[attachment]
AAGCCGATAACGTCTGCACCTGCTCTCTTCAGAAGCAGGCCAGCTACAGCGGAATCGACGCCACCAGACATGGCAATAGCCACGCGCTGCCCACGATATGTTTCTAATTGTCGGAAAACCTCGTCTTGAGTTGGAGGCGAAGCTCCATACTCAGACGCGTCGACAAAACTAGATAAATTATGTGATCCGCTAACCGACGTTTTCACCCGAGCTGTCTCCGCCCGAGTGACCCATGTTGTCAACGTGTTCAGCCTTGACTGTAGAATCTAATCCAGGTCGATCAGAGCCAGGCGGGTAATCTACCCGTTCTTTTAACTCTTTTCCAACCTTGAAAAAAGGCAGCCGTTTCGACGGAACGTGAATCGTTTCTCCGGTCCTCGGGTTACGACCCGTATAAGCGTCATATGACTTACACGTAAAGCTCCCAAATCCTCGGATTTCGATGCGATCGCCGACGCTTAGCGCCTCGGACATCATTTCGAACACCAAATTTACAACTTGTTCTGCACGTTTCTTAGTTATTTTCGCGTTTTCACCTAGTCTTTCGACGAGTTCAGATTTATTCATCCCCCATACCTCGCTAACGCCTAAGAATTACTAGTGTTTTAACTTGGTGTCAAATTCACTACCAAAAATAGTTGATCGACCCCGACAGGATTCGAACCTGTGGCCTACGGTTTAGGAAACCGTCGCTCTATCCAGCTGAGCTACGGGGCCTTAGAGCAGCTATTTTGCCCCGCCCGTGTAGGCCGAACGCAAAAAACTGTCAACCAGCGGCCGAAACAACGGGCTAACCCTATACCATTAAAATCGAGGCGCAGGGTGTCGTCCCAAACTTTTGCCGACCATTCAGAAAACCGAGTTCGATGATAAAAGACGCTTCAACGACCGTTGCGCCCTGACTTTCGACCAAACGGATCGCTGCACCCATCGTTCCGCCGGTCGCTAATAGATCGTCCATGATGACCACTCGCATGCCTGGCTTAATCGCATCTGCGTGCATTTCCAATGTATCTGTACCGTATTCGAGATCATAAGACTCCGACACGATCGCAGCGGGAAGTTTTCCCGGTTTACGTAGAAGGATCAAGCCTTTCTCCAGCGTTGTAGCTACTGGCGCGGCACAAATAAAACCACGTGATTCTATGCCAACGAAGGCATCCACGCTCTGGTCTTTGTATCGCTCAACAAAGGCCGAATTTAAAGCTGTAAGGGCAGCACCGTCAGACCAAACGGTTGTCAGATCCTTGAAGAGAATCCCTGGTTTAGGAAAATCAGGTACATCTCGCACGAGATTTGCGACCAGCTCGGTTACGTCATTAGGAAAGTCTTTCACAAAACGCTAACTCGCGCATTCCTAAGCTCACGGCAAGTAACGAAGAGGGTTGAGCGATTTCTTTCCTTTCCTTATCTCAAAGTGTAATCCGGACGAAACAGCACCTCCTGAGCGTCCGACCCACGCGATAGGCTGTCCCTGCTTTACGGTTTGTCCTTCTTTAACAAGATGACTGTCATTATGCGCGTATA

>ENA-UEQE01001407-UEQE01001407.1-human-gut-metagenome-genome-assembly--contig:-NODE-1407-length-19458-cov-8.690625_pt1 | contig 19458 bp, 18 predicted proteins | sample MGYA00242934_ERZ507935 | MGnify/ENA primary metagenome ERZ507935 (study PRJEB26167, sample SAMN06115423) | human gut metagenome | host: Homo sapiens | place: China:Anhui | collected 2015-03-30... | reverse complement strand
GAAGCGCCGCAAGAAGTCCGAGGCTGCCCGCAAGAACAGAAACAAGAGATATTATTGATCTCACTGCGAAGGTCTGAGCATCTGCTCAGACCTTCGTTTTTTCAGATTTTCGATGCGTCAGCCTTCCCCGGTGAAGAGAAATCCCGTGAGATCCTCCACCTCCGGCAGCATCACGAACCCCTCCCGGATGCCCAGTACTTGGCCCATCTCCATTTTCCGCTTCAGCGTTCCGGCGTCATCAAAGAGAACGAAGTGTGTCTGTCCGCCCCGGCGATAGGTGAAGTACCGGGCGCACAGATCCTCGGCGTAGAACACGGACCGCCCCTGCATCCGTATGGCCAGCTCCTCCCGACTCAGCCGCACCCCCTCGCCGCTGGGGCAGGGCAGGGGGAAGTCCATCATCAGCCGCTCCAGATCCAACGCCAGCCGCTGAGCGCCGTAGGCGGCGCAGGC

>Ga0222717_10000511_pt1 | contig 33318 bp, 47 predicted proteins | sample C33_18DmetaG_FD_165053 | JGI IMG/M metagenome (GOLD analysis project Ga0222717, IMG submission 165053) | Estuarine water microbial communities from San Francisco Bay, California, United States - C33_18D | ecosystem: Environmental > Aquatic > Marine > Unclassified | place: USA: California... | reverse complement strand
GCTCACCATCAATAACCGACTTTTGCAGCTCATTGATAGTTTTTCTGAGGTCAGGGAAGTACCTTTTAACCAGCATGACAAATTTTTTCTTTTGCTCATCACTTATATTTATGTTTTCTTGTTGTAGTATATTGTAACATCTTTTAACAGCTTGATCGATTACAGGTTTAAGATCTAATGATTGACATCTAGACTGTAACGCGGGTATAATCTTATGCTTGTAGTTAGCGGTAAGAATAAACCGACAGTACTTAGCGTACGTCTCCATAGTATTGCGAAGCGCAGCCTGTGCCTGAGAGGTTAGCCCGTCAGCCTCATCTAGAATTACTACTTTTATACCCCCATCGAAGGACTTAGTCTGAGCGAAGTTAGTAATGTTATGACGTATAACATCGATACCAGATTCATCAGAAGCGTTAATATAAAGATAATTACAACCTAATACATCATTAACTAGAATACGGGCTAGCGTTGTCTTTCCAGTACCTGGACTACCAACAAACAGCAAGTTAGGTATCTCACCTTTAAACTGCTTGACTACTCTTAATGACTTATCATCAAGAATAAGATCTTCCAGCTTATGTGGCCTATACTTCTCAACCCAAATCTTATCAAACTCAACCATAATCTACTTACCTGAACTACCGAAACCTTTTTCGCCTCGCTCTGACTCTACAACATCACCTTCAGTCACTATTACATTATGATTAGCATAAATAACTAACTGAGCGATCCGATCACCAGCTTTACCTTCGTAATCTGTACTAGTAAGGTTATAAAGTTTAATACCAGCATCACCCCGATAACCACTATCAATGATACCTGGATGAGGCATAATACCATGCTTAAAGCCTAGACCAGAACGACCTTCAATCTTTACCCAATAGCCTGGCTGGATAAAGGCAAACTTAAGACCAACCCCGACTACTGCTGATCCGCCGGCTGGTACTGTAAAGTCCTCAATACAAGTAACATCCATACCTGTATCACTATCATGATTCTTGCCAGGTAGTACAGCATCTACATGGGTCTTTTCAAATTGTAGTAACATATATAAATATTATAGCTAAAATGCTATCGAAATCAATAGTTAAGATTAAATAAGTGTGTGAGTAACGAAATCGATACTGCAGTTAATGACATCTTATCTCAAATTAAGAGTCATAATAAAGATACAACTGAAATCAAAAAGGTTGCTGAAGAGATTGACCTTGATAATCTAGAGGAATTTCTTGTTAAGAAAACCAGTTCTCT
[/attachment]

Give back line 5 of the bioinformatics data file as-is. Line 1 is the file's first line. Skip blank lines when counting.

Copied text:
GCTCACCATCAATAACCGACTTTTGCAGCTCATTGATAGTTTTTCTGAGGTCAGGGAAGTACCTTTTAACCAGCATGACAAATTTTTTCTTTTGCTCATCACTTATATTTATGTTTTCTTGTTGTAGTATATTGTAACATCTTTTAACAGCTTGATCGATTACAGGTTTAAGATCTAATGATTGACATCTAGACTGTAACGCGGGTATAATCTTATGCTTGTAGTTAGCGGTAAGAATAAACCGACAGTACTTAGCGTACGTCTCCATAGTATTGCGAAGCGCAGCCTGTGCCTGAGAGGTTAGCCCGTCAGCCTCATCTAGAATTACTACTTTTATACCCCCATCGAAGGACTTAGTCTGAGCGAAGTTAGTAATGTTATGACGTATAACATCGATACCAGATTCATCAGAAGCGTTAATATAAAGATAATTACAACCTAATACATCATTAACTAGAATACGGGCTAGCGTTGTCTTTCCAGTACCTGGACTACCAACAAACAGCAAGTTAGGTATCTCACCTTTAAACTGCTTGACTACTCTTAATGACTTATCATCAAGAATAAGATCTTCCAGCTTATGTGGCCTATACTTCTCAACCCAAATCTTATCAAACTCAACCATAATCTACTTACCTGAACTACCGAAACCTTTTTCGCCTCGCTCTGACTCTACAACATCACCTTCAGTCACTATTACATTATGATTAGCATAAATAACTAACTGAGCGATCCGATCACCAGCTTTACCTTCGTAATCTGTACTAGTAAGGTTATAAAGTTTAATACCAGCATCACCCCGATAACCACTATCAATGATACCTGGATGAGGCATAATACCATGCTTAAAGCCTAGACCAGAACGACCTTCAATCTTTACCCAATAGCCTGGCTGGATAAAGGCAAACTTAAGACCAACCCCGACTACTGCTGATCCGCCGGCTGGTACTGTAAAGTCCTCAATACAAGTAACATCCATACCTGTATCACTATCATGATTCTTGCCAGGTAGTACAGCATCTACATGGGTCTTTTCAAATTGTAGTAACATATATAAATATTATAGCTAAAATGCTATCGAAATCAATAGTTAAGATTAAATAAGTGTGTGAGTAACGAAATCGATACTGCAGTTAATGACATCTTATCTCAAATTAAGAGTCATAATAAAGATACAACTGAAATCAAAAAGGTTGCTGAAGAGATTGACCTTGATAATCTAGAGGAATTTCTTGTTAAGAAAACCAGTTCTCT